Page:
While Interstellar marks the latest effort from The Dark Knight trilogy’s Christopher Nolan, the film shares more with Nolan’s original efforts (Inception, Memento) than his rendition of the caped crusader. Nolan’s biggest film in terms of scale and scope, Interstellar follows astronaut pilot Cooper, played by the hotter than ever Matthew McConaughey, as he leads a space expedition to save a dying earth that has become engrossed in a massive, apocalyptic dust bowl.
The first two hours of the film will undoubtedly please audiences. The first two acts wholeheartedly represent the film that is advertised in the trailer. It’s an awe inspiring, gripping tale of a journey into the unknown. And this is when the film and Nolan are at their best. But as the film transitions into its final hour, it takes a journey into the ridiculous, exploring complex ideas of alternate dimensions and quantum physics that is simply too heady and isolates the audience it has worked so hard to engage.
The film is ambitious, both narratively and visually. Shot by Her cinematographer, Hoyte Van Hoytema, who was recruited due to Nolan regular Wally Pfister’s unavailability, Interstellar is perhaps the most visually impressive film I have ever seen. I know people are heralding Birdman and Chivo Lubezki for creating the illusion of a continuous shot, but if Hoytema doesn’t take home the Oscar it would be a crime. Hoytema’s outer space is more impressive than Lubezki’s in last year’s Gravity, and he brings a certain rawness to the film that is absent in Alfonso Cuaron’s space thriller. But unfortunately, the challenging third act ultimately hinders the film and prevents it from bring the masterpiece many have been awaiting.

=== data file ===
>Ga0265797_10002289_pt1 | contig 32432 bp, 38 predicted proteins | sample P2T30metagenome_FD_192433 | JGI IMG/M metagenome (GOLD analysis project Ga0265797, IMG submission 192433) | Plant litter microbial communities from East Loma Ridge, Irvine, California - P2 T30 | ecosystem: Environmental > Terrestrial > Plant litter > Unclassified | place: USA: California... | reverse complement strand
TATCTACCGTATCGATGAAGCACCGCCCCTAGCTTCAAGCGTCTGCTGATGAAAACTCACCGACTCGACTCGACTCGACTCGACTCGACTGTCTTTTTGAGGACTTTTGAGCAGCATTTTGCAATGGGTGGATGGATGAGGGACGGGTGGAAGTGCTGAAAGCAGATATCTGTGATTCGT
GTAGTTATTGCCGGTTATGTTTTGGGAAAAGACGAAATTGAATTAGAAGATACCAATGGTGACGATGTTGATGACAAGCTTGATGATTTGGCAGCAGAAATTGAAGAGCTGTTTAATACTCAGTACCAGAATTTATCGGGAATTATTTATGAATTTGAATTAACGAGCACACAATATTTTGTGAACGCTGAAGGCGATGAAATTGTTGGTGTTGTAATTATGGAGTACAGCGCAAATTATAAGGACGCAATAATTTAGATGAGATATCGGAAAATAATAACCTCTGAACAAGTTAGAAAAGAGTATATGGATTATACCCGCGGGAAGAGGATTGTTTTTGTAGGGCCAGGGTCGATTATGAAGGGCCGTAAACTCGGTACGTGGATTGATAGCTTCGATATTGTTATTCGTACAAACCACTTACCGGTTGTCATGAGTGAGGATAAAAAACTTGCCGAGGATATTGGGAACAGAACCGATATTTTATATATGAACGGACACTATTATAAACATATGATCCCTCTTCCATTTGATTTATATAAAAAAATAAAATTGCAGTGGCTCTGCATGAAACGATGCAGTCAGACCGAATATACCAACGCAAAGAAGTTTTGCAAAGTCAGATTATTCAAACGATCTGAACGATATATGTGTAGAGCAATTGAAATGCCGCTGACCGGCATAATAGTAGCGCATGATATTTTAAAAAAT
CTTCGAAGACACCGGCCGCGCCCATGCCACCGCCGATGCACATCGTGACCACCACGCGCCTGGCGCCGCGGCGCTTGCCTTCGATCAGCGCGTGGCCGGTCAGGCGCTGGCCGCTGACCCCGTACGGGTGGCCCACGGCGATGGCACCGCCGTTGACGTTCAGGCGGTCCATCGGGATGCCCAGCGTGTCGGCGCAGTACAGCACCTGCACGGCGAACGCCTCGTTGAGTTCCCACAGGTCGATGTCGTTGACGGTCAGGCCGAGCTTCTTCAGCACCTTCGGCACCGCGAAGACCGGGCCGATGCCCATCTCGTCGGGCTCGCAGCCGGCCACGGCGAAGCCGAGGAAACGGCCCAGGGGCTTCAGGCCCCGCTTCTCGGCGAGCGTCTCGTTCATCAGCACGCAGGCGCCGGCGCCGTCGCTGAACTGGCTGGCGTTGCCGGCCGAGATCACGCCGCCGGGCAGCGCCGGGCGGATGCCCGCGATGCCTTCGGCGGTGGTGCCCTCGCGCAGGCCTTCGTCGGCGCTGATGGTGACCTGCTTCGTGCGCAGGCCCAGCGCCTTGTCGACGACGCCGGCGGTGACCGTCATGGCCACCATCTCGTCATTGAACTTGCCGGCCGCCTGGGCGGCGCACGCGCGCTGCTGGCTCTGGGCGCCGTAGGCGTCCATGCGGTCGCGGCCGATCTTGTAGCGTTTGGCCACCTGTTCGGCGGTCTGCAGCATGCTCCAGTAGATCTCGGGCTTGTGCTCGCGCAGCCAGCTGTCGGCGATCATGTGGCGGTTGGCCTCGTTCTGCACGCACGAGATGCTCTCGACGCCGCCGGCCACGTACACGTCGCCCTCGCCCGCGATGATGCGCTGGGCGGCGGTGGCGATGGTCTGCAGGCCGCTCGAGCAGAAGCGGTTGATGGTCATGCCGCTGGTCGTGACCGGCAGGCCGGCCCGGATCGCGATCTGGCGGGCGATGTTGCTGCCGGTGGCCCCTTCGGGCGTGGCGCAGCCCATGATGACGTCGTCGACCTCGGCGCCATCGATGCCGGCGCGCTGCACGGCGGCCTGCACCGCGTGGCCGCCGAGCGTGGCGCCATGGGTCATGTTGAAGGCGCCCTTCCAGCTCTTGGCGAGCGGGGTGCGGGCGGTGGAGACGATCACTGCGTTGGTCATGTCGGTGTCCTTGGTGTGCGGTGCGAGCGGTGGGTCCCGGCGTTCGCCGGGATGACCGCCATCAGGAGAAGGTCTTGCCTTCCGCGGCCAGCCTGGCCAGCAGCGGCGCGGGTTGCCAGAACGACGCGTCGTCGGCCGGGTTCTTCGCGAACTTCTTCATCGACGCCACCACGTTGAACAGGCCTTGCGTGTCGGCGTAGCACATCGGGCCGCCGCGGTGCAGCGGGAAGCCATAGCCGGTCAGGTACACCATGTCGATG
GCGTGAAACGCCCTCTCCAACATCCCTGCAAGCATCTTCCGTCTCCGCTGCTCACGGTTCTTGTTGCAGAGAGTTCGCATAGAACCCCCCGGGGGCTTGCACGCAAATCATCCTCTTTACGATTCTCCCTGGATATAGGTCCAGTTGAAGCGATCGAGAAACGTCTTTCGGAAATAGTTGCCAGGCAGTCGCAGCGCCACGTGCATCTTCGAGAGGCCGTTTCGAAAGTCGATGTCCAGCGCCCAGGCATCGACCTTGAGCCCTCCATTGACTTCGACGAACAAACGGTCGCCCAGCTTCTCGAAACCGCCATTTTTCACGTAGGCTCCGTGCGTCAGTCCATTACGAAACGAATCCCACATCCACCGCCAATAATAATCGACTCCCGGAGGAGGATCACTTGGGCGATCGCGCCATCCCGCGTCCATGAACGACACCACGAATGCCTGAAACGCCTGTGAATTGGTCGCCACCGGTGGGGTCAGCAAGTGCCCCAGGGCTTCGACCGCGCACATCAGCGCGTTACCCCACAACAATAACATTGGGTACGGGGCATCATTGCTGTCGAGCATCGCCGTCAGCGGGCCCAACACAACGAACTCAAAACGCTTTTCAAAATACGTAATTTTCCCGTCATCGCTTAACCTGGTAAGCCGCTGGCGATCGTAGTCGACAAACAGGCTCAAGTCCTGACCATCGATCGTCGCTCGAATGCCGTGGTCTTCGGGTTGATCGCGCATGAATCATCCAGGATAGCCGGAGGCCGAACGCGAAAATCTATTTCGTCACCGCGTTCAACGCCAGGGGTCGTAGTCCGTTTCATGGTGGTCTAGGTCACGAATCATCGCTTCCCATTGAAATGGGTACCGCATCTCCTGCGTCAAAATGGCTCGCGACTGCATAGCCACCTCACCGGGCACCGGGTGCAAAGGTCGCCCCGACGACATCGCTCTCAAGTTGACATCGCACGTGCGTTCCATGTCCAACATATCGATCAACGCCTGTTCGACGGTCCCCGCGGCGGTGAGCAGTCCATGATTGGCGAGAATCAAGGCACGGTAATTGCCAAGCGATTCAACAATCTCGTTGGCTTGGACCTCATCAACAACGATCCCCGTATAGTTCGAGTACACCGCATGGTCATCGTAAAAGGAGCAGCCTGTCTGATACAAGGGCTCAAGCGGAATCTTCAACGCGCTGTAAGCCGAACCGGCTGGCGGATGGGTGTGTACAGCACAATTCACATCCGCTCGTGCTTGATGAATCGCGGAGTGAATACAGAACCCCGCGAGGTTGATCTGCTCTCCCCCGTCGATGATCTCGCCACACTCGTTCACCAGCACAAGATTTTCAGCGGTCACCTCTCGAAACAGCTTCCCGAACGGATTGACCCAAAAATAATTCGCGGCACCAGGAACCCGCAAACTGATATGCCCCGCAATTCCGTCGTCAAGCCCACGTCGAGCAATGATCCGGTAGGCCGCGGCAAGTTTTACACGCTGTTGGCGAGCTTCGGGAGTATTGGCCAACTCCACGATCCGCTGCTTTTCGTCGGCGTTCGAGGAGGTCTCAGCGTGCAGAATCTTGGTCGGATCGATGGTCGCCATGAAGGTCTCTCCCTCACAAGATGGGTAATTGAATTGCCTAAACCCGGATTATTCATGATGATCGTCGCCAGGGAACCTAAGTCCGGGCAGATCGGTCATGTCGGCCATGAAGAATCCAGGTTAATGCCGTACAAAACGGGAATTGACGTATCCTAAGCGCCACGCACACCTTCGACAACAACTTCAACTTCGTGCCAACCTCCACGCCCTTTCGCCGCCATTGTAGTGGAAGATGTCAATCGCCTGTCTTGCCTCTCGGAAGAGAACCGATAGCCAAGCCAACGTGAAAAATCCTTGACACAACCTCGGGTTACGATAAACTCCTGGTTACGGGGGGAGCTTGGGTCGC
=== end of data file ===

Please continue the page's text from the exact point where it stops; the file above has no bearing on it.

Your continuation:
As has been revealed in recent interviews, Nolan likens his film to Stanley Kubrick’s epic, 2001: A Space Odyssey. But I would argue that Nolan’s film only pursues this comparison in the last hour, and his inability to achieve the existential complexity of Kubrick’s film makes the audience wish Nolan had concluded his film in a less complicated, more traditional manner that fits better with the rest of the film.
Interstellar is held together by its strong cast, though mostly McConaughey, who occupies the screen for a vast majority of the films nearly three hour run time. The film also boasts an A-list cameo that came across more as laughable than mind blowing, and ultimately takes the audience out of the film. Like Nolan’s third Dark Knight film, The Dark Knight Rises, Nolan bites off just a little more than he can chew. His failure to keep the film grounded has left critics and audiences feeling just a little let down. Many critics are still dishing it positive reviews for the gargantuan picture, but many of these reviews read more like second place trophies than genuine praise. There seems to be a feeling of hey not quite but you did your best and while these statements are true, I have a hard time lending feel good praise to a film and a director that are undeservingly demanding to be seen as the cream of the crop.
Interstellar opens worldwide on November 7